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Sea Change in Credit Card Liability Coming for Small Business

Alex ChamandyThe following post is written and sponsored by Alexander G. Chamandy of Envescent, LLC, the IT services provider to ARLnow.com.

New requirements for vendors that process credit cards will cause a significant shift in liability for certain types of fraud. But many small business owners are not ready for this important change in payment processing.
 

What is EMV chip-and-sign and how does it work?

EMV technology embeds a microprocessor chip in the credit card — this provides a more secure authentication mechanism that accomplishes two milestones:

  1. verify the credit card’s physical presence at the point of sale;
  2. transmit unique data for each credit card transaction.An EMV chip (illustration).

EMV chip-and-sign reduces the amount of account information compromised from insecure credit card terminals.  It also prevents a malicious party from easily stealing customers’ card swipe data to create counterfeit copies.

The EMV chip is visible on most newer cards as a small gold-colored square (see the above right graphic).  The primary goal of EMV chip technology is to reduce fraud and improve credit card security.  EMV is an industry acronym that stands for Europay, MasterCard and Visa.

How are these new requirements changing liability?

Merchants that fail to adopt EMV chip-and-sign technology may be liable for counterfeit, lost and stolen credit card transactions at their location. Merchants who do adopt the new technology should continue to enjoy the same level of fraud protection as they have previously. The new requirements specifically designate the party without EMV capabilities to be liable for losses related to credit card fraud at their location.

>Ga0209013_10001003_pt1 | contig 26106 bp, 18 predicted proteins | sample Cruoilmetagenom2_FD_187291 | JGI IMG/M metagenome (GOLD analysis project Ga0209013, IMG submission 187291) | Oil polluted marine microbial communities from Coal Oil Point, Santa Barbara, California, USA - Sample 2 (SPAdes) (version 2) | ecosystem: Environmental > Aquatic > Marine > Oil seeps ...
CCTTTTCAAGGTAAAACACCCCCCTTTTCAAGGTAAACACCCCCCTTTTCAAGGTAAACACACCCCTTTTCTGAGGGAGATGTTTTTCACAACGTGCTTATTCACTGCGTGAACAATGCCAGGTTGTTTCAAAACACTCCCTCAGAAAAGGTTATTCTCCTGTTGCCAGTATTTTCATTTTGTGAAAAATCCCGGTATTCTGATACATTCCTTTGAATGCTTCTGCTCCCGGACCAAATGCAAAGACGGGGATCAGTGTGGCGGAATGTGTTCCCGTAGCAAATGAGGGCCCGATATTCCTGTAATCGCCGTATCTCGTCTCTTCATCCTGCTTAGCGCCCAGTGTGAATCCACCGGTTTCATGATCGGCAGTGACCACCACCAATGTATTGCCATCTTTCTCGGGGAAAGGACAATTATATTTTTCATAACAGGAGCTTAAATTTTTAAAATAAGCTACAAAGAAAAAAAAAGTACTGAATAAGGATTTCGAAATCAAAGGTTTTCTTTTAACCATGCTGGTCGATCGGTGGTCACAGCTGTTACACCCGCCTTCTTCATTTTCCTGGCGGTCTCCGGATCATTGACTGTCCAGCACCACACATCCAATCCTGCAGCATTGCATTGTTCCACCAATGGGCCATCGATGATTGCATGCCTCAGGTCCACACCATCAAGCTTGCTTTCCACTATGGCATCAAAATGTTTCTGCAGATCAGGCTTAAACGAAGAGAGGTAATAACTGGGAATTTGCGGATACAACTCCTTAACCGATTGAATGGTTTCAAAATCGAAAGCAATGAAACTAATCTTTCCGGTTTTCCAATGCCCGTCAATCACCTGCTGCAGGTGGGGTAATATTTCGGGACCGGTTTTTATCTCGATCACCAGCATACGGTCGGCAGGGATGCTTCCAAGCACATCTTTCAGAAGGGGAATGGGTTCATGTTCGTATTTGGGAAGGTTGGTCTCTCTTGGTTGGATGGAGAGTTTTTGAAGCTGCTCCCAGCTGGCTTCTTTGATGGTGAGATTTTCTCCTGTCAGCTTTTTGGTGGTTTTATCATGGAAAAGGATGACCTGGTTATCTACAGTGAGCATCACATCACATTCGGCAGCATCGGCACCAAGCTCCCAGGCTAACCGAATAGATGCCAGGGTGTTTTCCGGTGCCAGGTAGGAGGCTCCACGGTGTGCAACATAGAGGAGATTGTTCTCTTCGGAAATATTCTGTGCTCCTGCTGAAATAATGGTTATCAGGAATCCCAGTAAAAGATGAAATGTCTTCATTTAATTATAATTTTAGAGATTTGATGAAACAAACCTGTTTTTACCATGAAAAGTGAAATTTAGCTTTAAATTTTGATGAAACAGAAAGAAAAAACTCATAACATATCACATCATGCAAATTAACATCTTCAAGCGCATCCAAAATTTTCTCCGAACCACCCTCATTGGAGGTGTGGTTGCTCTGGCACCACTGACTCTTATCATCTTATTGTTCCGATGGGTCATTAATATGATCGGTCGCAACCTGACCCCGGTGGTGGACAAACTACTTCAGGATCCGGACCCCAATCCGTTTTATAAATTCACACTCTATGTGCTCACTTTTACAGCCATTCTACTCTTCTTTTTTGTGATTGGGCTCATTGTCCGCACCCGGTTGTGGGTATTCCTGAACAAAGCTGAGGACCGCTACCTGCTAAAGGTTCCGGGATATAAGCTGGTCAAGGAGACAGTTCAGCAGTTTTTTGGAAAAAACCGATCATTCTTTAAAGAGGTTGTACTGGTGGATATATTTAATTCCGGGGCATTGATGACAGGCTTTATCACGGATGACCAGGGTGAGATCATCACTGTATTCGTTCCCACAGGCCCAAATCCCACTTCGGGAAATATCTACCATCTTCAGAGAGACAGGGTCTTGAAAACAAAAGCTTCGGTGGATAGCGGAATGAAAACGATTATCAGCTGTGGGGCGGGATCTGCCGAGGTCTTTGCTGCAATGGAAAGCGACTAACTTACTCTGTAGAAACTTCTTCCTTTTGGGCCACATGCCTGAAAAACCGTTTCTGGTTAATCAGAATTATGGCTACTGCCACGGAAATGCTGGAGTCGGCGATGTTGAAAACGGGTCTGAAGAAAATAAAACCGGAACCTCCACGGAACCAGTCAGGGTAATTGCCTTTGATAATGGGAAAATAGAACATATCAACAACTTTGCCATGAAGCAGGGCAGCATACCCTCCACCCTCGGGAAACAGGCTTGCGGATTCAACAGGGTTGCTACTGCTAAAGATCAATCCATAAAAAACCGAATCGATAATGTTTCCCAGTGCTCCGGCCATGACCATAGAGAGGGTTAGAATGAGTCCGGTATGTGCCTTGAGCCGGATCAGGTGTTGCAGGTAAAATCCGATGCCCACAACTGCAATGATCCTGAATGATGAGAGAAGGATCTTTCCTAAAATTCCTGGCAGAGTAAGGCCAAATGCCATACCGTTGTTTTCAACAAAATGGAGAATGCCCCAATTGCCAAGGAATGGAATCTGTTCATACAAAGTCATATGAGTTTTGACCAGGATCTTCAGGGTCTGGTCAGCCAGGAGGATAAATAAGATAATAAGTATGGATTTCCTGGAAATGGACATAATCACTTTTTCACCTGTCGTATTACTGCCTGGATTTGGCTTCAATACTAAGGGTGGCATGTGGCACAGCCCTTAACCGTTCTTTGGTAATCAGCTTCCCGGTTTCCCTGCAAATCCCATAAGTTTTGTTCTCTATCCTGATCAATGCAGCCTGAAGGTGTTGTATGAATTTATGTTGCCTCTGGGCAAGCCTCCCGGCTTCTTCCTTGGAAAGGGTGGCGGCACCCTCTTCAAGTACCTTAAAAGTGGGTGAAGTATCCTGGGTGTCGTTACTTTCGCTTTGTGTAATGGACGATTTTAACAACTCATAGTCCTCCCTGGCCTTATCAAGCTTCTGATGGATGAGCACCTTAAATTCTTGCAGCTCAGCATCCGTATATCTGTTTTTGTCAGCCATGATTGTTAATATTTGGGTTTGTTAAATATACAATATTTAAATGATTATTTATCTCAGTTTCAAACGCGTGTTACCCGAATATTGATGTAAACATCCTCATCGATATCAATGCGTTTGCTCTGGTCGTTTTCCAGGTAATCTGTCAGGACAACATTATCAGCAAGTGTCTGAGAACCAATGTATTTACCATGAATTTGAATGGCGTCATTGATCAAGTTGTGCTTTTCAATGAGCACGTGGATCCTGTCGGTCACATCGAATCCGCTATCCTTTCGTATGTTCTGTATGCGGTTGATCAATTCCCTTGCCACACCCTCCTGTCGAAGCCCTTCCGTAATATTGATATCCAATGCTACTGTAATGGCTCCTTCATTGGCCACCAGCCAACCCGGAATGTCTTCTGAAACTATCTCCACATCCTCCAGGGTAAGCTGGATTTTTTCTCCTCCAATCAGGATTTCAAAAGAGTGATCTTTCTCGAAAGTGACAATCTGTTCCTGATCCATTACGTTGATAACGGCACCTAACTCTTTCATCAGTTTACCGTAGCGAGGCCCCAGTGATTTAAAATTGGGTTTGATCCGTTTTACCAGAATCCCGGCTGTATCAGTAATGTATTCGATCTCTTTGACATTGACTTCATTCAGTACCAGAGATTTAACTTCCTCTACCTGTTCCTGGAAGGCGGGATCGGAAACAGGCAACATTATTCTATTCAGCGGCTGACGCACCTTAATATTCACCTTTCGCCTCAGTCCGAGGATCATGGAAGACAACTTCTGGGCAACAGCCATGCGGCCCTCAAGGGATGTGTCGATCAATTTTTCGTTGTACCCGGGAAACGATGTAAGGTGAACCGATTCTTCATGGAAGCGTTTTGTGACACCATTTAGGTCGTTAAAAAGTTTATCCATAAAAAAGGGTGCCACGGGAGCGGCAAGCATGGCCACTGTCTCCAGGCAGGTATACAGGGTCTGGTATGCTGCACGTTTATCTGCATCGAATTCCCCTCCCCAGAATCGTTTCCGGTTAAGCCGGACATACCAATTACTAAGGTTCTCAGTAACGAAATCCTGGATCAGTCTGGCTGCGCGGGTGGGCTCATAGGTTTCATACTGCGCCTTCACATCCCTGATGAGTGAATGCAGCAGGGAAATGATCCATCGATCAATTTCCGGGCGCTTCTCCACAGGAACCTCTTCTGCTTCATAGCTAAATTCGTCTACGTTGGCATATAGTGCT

Most credit card companies have already issued EMV-enabled cards, and many merchant processors have enabled their EMV credit card processing systems.  That leaves the changes necessary to avoid potential losses from credit card fraud in the hands of business owners.

When is the deadline to convert to this technology?

October 1, 2015 will be when the credit card payment processing liability shift will occur in the United States for most businesses. Merchants processing credit cards at their location must have EMV chip-and-sign readers setup at all point of sale devices to ensure compliance.

How can I prepare my business for these new requirements?

Contact your credit card payment processing service and ask:

  • how the new requirements effect your account;
  • when the changes will take effect for your account (if not October 1st); and
  • what steps your business needs to take to prepare.

Payment processing hardware may need to be upgraded, in some cases payment processing software may also need to be upgraded.

Online sales and manual entry of credit card account information will not be affected by these new requirements.

About the author

Alexander G. Chamandy is a seasoned IT professional with 20 years of industry experience and a lifelong Arlington resident.  He has deep expertise helping small businesses with a number of IT issues, including cybersecurity, data recovery, networking, deploying and maintaining servers as well as open source software.

If your small business needs IT support or consulting, contact Envescent, LLC.  Envescent has helped over 15,000 clients in the Washington, DC area and beyond since 1999.

The views and opinions expressed in the column are those of the author and do not necessarily reflect the views of ARLnow.com.

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